Caruana Misses a Chance, Draws Game 8 vs. Carlsen

World Championship challenger Fabiano Caruana achieved a big advantage against Magnus Carlsen in today’s Game 8 of the World Championship, both on the board and the clock. However, in a position that needed active precision in order to keep the initiative Caruana faltered, playing a quiet move at the wrong moment and giving Carlsen a key tempo to consolidate his position. After that the game steadily petered out into an equal endgame and the game was agreed drawn; the match remains tied at 4-4 with four games to go.

The start of game 8, with AlphaZero creator Demis Hassabis in attendance. (Photo: Eric Rosen)

To the pleasure of everyone watching, Caruana finally deviated from the Rossolimo Variation (1.e4 c5 2.Nf3 Nc6 3.Bb5) in favor of the sharper Open Sicilian with 3.d4, finally forcing Magnus to show his hand. As expected by most analysts, Carlsen went with the Sveshnikov Sicilian, which has retained a solid reputation after being used with success by Boris Gelfand in the 2012 World Championship match against Viswanathan Anand.

Norwegian Grandmaster Johan Salomon broke down why he felt the Sveshnikov Sicilian was the most likely choice from Team Magnus in case of 3.d4:

Caruana chose a trendy sideline and was able to reach a dynamic middlegame with play on opposite sides of the board to the delight of fans, commentators, and the media. It’s unclear where Magnus left his preparation in the line, but the first key moment happened on Black’s 18th move:

Here Magnus spent some time and eventually banged out 18…g5!?, after which a collective gasp was felt in the spectator room (I know, I was there!). Blood was now likely to be spilled. Fabi did not seem surprised by the move and continued along his plan with 19.c4, followed by 19…f4 20.Bc3. Then after 20…Bf5, Caruana spent 33 minutes thinking about his next move in the following position:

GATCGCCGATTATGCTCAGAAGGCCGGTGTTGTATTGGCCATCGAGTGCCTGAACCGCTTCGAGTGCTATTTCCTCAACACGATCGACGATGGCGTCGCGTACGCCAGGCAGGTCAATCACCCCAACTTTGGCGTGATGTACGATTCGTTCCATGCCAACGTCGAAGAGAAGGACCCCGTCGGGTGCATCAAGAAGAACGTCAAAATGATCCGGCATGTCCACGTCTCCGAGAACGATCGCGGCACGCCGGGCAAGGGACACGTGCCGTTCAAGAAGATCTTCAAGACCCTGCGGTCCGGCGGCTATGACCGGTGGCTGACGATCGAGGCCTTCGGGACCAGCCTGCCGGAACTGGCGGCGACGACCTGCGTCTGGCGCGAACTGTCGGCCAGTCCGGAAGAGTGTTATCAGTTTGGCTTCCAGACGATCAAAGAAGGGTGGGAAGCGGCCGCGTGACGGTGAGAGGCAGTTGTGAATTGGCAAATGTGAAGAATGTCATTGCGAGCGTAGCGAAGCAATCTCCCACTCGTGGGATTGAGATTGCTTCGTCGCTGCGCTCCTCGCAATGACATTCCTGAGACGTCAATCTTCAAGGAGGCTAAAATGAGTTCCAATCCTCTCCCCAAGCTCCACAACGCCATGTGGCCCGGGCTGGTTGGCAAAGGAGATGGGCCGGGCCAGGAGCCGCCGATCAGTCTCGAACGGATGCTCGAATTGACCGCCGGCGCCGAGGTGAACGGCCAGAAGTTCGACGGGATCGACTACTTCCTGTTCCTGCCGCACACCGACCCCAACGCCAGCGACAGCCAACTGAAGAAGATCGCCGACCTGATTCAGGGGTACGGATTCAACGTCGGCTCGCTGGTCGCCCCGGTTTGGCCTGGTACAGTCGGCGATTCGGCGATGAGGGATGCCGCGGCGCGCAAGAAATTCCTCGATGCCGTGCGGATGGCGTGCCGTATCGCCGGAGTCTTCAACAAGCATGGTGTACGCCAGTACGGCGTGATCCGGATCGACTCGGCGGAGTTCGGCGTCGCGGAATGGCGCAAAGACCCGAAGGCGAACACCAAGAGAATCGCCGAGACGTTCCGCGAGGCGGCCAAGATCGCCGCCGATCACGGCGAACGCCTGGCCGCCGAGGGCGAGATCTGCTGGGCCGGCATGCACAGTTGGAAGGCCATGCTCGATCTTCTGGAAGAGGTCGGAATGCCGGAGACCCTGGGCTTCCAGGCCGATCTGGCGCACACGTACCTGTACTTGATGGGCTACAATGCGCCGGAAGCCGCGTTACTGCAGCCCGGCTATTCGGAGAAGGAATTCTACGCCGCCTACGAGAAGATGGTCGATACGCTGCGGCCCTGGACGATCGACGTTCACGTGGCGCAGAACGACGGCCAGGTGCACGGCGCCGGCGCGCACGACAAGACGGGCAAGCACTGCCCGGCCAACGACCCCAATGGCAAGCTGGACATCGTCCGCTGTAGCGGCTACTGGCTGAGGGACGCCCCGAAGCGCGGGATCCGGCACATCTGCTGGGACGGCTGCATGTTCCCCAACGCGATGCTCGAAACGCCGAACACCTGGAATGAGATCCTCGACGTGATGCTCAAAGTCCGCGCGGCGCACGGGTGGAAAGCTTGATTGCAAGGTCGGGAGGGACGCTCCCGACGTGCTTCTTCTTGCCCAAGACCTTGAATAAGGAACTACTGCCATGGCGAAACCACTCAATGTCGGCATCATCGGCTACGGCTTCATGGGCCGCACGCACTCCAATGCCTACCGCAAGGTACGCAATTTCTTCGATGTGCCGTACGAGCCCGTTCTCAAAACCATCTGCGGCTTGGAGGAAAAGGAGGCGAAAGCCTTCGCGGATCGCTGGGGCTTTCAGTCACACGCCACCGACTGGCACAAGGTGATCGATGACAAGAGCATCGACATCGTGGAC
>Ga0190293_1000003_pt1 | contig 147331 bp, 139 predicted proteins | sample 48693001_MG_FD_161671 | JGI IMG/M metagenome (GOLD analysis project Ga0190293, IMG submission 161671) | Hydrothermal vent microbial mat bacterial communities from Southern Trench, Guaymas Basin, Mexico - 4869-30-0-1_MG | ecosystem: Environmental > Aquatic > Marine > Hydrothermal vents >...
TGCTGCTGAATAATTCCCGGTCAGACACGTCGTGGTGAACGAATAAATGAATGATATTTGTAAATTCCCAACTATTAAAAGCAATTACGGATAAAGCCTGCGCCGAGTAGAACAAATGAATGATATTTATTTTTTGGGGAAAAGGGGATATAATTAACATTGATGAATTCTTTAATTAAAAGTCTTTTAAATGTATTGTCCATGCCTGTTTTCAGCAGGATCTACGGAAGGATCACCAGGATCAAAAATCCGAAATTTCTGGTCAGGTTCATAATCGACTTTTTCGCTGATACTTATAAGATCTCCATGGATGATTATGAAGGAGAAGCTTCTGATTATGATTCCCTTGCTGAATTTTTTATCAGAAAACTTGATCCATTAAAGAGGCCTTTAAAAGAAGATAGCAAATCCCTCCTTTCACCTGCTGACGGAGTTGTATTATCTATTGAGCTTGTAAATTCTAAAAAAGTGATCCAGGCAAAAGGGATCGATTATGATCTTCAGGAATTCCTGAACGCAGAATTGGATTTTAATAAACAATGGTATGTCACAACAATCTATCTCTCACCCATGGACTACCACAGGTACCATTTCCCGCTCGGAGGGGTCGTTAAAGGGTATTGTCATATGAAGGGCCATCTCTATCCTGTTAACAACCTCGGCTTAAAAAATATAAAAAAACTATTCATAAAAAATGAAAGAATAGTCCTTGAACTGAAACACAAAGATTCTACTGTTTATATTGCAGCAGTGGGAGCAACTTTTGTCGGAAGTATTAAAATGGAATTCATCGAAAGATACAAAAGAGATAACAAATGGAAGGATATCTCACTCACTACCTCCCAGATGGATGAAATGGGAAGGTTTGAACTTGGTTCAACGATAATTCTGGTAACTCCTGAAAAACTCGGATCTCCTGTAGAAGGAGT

While Fabiano was thinking on his 21st move, the commentators and fans were all clued in – 21.c5! was a crusher—thematic from a human’s point of view, and given a fat evaluation upwards of ‘+2’ by Norweigian super-computer Sesse, which deeply analyzes all of Magnus’s games live. The main idea is that Black’s stronghold on d6 is torn apart, opening up lines for White’s pieces to eventually target Black’s weakened king.

While spectators and the press debated about whether Caruana would ‘find’ c5, Anish Giri speculated on what could have gone wrong for Carlsen in the middlegame to reach this position:

Eventually Fabi did play 21.c5, and while the chess world started getting ready to crown a new champion, he slipped up a few moves later, gifting a tempo that gave Carlsen the chance to equalize. Magnus took that slip and never looked back, drawing the game after 38 moves of play.

Well, check out the full details in my annotations here:

After the game, Caruana was open about his thoughts: “Some minor disappointment because I thought at some point I had a very promising position, but I didn’t quite see at exactly which moment I had something very good. I mean I assumed there were more dangerous options along the way.”

A somewhat-shaken Magnus agreed with Caruana’s assessment, and said “A bit of relief obviously since this was a tough game and he was the one who had all the chances. Yeah I’m happy to have survived it for sure.”

The World Champion was fully concious of the bullet he dodged today. (Photo: Eric Rosen)

To Fabiano’s credit, he did not seemed too fazed about spoiling the opportunity, explaining that holding a big advantage doesn’t always work out and is rarely simple to convert.

Not yet aware of how big his winning chances were, Fabiano kept his cool in the press conference. (Photo: Eric Rosen)

GM Judit Polgar in the official commentary with IM Anna Rudolf summed it up nicely: “If you want to win a game, you have to play much sharper than this.”

Tomorrow, Tuesday, November 20 will be a rest day—the match resumes with Game 9 on Wednesday, November 21st. Whatever happens, it will surely lead to a thrilling finale. Four games to go!

IM Kostya Kavutskiy is a professional chess player, coach, and writer, and can be found active on Twitter. Also make sure to check out his Patreon page for instructive chess analysis and advice for improvement.

Interact with Eric Rosen, who is taking over our [email protected] using the hashtag #CarlsenCaruana. is the tournament website.  


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